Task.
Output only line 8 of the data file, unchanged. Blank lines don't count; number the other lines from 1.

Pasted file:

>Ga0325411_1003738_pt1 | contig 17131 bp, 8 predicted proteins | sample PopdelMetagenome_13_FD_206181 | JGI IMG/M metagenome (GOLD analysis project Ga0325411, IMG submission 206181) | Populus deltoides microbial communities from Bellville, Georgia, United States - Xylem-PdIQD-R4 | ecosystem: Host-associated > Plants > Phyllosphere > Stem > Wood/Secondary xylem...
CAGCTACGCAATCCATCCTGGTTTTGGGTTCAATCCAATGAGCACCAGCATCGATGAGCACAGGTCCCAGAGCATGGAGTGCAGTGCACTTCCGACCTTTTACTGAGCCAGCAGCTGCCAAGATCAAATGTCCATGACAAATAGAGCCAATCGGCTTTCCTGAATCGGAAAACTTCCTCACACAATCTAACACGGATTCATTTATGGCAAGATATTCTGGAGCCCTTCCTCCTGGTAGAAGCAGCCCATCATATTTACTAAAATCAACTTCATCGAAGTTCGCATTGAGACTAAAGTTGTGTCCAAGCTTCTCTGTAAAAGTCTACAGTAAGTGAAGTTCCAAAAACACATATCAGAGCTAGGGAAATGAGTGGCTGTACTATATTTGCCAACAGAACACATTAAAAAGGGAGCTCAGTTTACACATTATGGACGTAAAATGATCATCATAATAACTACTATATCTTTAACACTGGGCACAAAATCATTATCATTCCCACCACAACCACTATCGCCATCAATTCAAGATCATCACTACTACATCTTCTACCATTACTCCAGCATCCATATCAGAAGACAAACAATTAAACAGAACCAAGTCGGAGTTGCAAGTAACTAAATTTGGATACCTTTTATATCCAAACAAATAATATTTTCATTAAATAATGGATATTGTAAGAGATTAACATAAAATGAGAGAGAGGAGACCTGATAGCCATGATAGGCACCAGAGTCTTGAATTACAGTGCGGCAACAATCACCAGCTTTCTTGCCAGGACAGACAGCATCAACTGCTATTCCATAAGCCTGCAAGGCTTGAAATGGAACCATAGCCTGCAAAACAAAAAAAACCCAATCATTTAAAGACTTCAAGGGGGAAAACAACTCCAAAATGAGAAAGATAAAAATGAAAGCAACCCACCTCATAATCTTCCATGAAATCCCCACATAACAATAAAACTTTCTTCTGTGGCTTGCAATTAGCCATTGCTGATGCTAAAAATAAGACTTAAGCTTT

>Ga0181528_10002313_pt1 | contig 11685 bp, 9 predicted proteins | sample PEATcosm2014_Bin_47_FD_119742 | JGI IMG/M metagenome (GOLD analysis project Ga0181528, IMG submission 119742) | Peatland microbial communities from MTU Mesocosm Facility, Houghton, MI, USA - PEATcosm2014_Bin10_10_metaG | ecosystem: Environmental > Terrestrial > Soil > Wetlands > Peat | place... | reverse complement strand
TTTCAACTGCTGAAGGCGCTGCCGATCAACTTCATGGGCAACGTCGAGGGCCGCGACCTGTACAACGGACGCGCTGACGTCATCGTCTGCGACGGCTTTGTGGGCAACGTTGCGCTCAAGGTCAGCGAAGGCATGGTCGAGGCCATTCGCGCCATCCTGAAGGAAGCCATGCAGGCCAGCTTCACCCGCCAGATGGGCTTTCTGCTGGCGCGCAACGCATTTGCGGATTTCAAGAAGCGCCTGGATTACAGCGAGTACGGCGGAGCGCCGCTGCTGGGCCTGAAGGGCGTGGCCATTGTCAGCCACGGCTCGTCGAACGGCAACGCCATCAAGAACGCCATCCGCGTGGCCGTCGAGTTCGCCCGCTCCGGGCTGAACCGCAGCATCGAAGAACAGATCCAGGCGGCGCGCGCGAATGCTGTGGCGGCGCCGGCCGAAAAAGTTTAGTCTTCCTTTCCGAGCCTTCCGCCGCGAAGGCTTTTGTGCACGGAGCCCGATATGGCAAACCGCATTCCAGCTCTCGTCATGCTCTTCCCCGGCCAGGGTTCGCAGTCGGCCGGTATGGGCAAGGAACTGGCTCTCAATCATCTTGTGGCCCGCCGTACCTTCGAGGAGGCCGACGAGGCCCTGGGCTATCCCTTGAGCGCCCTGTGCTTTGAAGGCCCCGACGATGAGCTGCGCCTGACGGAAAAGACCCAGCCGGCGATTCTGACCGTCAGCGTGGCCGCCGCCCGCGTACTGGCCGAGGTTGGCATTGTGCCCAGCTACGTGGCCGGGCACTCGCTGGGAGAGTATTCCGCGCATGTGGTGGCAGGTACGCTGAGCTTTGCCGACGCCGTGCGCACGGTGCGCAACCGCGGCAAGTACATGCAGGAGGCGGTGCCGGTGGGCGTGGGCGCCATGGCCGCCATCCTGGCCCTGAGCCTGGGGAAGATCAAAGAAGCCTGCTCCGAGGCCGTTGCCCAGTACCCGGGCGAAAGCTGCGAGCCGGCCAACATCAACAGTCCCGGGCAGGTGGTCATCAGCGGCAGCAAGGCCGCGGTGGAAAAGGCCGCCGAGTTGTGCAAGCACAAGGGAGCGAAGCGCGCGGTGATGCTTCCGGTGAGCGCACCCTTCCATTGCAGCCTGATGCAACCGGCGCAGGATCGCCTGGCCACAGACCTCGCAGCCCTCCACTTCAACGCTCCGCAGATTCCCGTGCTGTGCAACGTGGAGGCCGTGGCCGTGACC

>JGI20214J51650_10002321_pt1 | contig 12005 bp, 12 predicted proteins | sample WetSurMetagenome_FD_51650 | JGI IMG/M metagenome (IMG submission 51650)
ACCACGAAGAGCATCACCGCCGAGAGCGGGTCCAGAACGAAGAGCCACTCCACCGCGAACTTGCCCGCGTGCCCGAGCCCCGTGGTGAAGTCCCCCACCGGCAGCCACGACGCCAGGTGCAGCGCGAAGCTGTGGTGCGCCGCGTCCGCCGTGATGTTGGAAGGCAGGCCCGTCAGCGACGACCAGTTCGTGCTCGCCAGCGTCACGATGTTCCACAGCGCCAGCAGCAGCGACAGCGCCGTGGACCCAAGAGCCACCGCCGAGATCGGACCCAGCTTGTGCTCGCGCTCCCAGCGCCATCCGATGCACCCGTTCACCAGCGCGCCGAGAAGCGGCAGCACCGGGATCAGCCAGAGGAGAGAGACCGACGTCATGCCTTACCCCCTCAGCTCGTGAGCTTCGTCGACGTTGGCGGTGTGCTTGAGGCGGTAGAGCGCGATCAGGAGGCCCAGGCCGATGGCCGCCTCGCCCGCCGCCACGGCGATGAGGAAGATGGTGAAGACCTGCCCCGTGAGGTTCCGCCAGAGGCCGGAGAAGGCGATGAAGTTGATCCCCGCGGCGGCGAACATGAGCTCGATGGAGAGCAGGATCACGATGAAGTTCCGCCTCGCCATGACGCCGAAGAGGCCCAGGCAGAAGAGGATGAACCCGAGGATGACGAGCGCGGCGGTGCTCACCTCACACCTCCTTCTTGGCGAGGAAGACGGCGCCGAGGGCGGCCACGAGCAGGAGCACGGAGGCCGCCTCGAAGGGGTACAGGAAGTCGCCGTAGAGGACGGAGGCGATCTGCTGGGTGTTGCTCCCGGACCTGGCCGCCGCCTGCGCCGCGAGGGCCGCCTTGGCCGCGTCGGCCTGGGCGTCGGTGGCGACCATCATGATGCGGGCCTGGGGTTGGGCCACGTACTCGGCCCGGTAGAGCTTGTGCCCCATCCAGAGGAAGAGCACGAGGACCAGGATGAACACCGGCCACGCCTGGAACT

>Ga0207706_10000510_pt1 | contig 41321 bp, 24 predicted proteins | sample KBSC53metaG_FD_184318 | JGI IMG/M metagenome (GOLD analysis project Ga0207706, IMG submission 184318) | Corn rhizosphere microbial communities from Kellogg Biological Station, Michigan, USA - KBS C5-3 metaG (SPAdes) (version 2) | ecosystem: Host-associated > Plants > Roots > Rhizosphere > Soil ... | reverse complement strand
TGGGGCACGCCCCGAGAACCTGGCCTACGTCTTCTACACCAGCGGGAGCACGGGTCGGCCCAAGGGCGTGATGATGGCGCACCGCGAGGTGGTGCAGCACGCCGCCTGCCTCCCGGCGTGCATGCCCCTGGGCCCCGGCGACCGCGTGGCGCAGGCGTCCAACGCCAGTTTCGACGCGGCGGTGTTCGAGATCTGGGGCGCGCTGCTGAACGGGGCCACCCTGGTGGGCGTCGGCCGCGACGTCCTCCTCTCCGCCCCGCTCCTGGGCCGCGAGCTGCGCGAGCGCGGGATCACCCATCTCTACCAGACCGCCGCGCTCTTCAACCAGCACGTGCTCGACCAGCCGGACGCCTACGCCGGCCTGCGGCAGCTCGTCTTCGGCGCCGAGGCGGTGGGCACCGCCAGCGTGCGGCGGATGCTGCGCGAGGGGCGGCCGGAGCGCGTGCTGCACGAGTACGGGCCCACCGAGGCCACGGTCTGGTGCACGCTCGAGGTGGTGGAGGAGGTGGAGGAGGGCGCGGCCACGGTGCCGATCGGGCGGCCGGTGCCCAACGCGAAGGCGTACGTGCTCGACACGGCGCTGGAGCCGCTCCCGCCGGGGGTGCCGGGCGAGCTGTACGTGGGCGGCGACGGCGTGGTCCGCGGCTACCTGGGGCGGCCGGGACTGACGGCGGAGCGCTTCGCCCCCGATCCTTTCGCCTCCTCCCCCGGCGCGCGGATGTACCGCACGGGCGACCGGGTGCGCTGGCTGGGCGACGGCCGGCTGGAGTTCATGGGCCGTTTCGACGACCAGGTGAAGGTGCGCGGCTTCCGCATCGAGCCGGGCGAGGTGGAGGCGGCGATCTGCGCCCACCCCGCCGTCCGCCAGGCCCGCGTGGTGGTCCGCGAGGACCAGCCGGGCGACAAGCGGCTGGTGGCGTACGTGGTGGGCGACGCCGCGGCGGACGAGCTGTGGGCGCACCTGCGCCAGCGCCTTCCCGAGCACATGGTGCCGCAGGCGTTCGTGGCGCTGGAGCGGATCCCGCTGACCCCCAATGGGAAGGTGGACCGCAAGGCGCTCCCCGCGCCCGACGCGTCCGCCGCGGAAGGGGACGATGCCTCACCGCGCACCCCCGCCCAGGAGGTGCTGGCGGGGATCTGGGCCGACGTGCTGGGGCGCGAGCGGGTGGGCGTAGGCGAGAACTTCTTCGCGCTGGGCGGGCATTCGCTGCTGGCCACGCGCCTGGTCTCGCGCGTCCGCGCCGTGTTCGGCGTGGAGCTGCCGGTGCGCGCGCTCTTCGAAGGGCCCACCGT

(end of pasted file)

TGGGGCACGCCCCGAGAACCTGGCCTACGTCTTCTACACCAGCGGGAGCACGGGTCGGCCCAAGGGCGTGATGATGGCGCACCGCGAGGTGGTGCAGCACGCCGCCTGCCTCCCGGCGTGCATGCCCCTGGGCCCCGGCGACCGCGTGGCGCAGGCGTCCAACGCCAGTTTCGACGCGGCGGTGTTCGAGATCTGGGGCGCGCTGCTGAACGGGGCCACCCTGGTGGGCGTCGGCCGCGACGTCCTCCTCTCCGCCCCGCTCCTGGGCCGCGAGCTGCGCGAGCGCGGGATCACCCATCTCTACCAGACCGCCGCGCTCTTCAACCAGCACGTGCTCGACCAGCCGGACGCCTACGCCGGCCTGCGGCAGCTCGTCTTCGGCGCCGAGGCGGTGGGCACCGCCAGCGTGCGGCGGATGCTGCGCGAGGGGCGGCCGGAGCGCGTGCTGCACGAGTACGGGCCCACCGAGGCCACGGTCTGGTGCACGCTCGAGGTGGTGGAGGAGGTGGAGGAGGGCGCGGCCACGGTGCCGATCGGGCGGCCGGTGCCCAACGCGAAGGCGTACGTGCTCGACACGGCGCTGGAGCCGCTCCCGCCGGGGGTGCCGGGCGAGCTGTACGTGGGCGGCGACGGCGTGGTCCGCGGCTACCTGGGGCGGCCGGGACTGACGGCGGAGCGCTTCGCCCCCGATCCTTTCGCCTCCTCCCCCGGCGCGCGGATGTACCGCACGGGCGACCGGGTGCGCTGGCTGGGCGACGGCCGGCTGGAGTTCATGGGCCGTTTCGACGACCAGGTGAAGGTGCGCGGCTTCCGCATCGAGCCGGGCGAGGTGGAGGCGGCGATCTGCGCCCACCCCGCCGTCCGCCAGGCCCGCGTGGTGGTCCGCGAGGACCAGCCGGGCGACAAGCGGCTGGTGGCGTACGTGGTGGGCGACGCCGCGGCGGACGAGCTGTGGGCGCACCTGCGCCAGCGCCTTCCCGAGCACATGGTGCCGCAGGCGTTCGTGGCGCTGGAGCGGATCCCGCTGACCCCCAATGGGAAGGTGGACCGCAAGGCGCTCCCCGCGCCCGACGCGTCCGCCGCGGAAGGGGACGATGCCTCACCGCGCACCCCCGCCCAGGAGGTGCTGGCGGGGATCTGGGCCGACGTGCTGGGGCGCGAGCGGGTGGGCGTAGGCGAGAACTTCTTCGCGCTGGGCGGGCATTCGCTGCTGGCCACGCGCCTGGTCTCGCGCGTCCGCGCCGTGTTCGGCGTGGAGCTGCCGGTGCGCGCGCTCTTCGAAGGGCCCACCGT